We had one of those late-summer mornings this week, the kind that remind us that
summer won't always stay.  There was a change in the feel of the morning, an
indefinable something in the air that made me think of fall.  It was back to the typical
high-90's by afternoon; in my part of the world, summer weather is usually with us
until October.  But, once in awhile, between now and then, we'll have more of those
somewhat cooler and crisper early mornings that always take us by surprise, the ones
that foreshadow a coming shift in the season.
Whether we pay special attention to them or not - and whether we want them to or
not - the new seasons of our lives will arrive, bringing along their inevitable changes,
their own special joys and their own special sorrows.
I don't know the author of the "Seasons of Life" story on this page, but it's
particularly meaningful to me.  I hope it's meaningful to you, as well.   -- Nancy
The Seasons of Life
There was once a man who had four sons.  He wanted to teach them about the seasons
of life, so he sent them on a mission to look at a pear tree located a great distance from
their home.  Each son went in a different season, the oldest son in winter, the second in
spring, the third in summer and, finally, the youngest in fall.
After all their journeys were complete, the father called them together to describe what
they'd seen.
The first son said that the tree was bent and twisted and bare.  The second son said no,
that it was covered with green buds and full of promise.  The third son disagreed and said
it was laden with blossoms that smelled so sweet and looked so beautiful, it was the most
graceful thing he'd ever seen.  The last son protested that it was nothing like any of these,
that it was filled and drooping with ripe fruit, sweeter than any he'd ever tasted.
The father told his sons that they were each right.   He said that we cannot judge a tree,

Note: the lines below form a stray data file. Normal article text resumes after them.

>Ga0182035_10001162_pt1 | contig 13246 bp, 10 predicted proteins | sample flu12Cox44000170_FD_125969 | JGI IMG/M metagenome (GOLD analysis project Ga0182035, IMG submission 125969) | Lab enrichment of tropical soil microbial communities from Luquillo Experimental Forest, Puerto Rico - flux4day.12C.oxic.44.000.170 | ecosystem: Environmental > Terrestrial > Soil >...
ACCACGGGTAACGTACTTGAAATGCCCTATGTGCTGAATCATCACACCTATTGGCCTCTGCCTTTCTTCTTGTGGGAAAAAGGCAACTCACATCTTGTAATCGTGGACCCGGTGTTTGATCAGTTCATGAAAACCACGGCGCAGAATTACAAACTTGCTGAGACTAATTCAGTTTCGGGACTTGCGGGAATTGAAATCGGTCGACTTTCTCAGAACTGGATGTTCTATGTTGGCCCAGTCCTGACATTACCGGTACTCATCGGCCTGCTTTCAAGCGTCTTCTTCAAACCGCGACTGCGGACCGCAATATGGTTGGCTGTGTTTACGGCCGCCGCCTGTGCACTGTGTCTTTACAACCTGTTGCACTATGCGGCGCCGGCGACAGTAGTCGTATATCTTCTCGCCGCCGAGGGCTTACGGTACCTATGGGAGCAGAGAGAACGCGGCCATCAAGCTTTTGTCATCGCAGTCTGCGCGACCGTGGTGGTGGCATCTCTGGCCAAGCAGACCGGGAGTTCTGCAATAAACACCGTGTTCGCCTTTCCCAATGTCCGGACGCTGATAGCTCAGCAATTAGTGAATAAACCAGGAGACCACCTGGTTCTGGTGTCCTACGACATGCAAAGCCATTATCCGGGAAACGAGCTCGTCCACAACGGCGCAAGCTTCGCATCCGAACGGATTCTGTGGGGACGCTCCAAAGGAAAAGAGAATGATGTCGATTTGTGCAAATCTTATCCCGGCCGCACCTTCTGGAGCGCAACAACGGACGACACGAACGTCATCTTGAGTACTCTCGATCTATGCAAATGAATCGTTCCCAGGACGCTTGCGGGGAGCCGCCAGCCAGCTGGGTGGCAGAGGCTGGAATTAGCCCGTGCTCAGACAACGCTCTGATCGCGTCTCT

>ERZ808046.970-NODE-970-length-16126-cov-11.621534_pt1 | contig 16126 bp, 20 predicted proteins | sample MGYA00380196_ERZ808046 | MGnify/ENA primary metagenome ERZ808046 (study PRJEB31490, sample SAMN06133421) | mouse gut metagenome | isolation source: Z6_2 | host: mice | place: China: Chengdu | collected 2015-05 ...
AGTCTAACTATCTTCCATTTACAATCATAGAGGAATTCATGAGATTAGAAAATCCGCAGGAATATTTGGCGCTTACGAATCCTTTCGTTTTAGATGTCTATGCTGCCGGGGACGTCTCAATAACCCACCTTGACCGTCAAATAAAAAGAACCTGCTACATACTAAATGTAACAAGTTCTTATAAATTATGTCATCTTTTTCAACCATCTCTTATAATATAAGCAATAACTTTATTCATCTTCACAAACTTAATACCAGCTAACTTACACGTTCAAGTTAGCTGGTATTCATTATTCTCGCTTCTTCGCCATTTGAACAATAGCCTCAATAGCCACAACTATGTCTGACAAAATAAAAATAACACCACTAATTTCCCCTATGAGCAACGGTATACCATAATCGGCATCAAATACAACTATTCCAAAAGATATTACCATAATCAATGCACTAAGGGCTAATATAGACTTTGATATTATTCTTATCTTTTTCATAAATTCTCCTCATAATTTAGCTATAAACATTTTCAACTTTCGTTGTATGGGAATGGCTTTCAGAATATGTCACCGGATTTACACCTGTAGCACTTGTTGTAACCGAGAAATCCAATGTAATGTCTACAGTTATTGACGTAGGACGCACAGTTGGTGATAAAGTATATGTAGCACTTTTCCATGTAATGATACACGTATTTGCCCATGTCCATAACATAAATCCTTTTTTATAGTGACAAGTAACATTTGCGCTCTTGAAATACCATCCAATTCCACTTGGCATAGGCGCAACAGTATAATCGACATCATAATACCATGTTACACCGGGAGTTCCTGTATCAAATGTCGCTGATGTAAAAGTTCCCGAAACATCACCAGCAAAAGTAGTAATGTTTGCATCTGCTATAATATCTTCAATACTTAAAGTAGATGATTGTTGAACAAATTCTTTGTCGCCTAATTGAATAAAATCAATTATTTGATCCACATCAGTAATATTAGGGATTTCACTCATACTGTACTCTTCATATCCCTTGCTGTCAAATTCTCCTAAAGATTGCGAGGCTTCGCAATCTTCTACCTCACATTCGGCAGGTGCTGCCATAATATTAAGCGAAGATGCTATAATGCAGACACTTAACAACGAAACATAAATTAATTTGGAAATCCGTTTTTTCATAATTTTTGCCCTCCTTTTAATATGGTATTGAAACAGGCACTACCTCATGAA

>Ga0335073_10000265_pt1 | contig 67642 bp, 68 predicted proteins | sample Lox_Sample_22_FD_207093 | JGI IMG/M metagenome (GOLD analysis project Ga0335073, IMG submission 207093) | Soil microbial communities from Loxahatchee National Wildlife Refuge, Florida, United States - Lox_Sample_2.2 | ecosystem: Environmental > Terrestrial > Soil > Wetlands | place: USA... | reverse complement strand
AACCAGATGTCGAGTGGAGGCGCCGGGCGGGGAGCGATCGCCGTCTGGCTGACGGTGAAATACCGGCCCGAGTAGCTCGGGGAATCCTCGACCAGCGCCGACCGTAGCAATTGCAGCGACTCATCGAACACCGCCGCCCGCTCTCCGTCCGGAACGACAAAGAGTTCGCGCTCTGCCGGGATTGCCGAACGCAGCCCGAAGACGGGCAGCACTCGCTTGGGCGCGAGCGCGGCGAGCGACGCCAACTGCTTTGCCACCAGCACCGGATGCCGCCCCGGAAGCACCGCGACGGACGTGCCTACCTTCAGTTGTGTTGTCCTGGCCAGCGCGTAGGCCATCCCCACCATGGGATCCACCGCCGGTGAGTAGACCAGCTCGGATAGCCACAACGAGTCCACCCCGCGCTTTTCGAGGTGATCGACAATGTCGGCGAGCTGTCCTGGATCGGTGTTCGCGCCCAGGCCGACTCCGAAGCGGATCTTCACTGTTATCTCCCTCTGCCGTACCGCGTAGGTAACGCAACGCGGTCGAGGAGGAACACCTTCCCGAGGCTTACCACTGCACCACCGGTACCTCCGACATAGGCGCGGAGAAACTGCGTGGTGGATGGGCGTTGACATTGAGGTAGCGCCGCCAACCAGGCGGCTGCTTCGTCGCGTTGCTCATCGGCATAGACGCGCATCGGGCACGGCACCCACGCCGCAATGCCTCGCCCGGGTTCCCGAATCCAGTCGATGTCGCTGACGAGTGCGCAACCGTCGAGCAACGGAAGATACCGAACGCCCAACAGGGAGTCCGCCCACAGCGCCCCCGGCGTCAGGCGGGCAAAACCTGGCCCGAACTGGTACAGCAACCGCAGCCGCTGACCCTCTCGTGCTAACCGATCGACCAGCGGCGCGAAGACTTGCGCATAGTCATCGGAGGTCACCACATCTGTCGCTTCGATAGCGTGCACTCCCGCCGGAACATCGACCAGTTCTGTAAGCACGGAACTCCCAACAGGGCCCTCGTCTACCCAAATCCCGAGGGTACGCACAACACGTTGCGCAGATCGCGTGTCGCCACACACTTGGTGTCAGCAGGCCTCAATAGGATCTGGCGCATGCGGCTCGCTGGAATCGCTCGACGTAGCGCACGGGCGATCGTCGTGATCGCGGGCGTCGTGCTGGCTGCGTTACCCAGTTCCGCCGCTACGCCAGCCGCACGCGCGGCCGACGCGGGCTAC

or a person, by only one season.  The essence of our lives can only be measured when
viewed in full, when all the seasons are taken into account.
We mustn't judge life by the pain of one difficult season.  If we give up when it's winter,
we'll miss the promise of spring, the beauty of summer and the fulfillment of fall.
                                          -- Author Unknown
The summers of my childhood and, then, my son's childhood and, now, my little grand- daughter's
childhood, wouldn't have been nearly as memorable without regular visits to a
snoball stand.  There's a world of difference between New Orleans-style snoballs and other
kinds of icy treats.  If you've had a snow cone or some similar concoction almost anywhere
except New Orleans and the areas surrounding it, we are not (
not!!) talking about the same
thing.  The first machine designed to shave ice to a paper thin, fluffy consistency was
invented in New Orleans in the 1930's; until then, the ice was shaved by hand.  Snowballs
(usually spelled without the "w" in New Orleans) became popular throughout the country
during the Depression, but, afterward, they gradually faded away, remaining available only in
Baltimore, at the Jersey shore and in New Orleans.  I can't speak to the quality or the cultural
importance of this summer treat in Baltimore or at the Jersey shore, but, in New Orleans,
snoballs are more than simply delicious, they're an institution and a cultural icon.
I don't care where you've been or what you've done, there are few experiences in life that
equal standing in line on a hot summer day, staring in eager anticipation at the bright, colorful
syrup bottles lined up on the shelf of a neighborhood snoball stand, trying to decide which
flavor to choose.  It's said that the seasons in most places are:  spring, summer, fall and winter.
In New Orleans, the seasons are:  Mardi Gras, crawfish, shrimp and snoball.  I wouldn't argue
with that.
When my son was growing up, we would both vow, on our way to the little stand on Harrison
Avenue, that we were going to be adventurous and try something new.  When we finally
reached the window (oh! the sweet smells that greeted us through that open window!), he
would sheepishly say 'chocolate' and I would sheepishly say 'nectar' - each reverting to our
old, tried and true favorites.  (But we'd promise ourselves that
next time we were definitely
going to try something new.)
I'm told that New Orleans-style snoball shops have opened in a few other areas of the country
recently, usually by N.O. transplants who crave the treat themselves.  If there isn't one near
you, I can't get you a snoball, but I can give you a recipe for nectar syrup, which is, also, a
treat limited to the New Orleans area.  And, if there's anything that rivals a nectar snoball, it's
a nectar ice cream soda.   Click on the "Old New Orleans Recipes" link below to go to my page
of recipes, where you'll find a recipe for "Nectar Ice Cream Soda."   Nancy
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Music:  Somewhere Over the Rainbow

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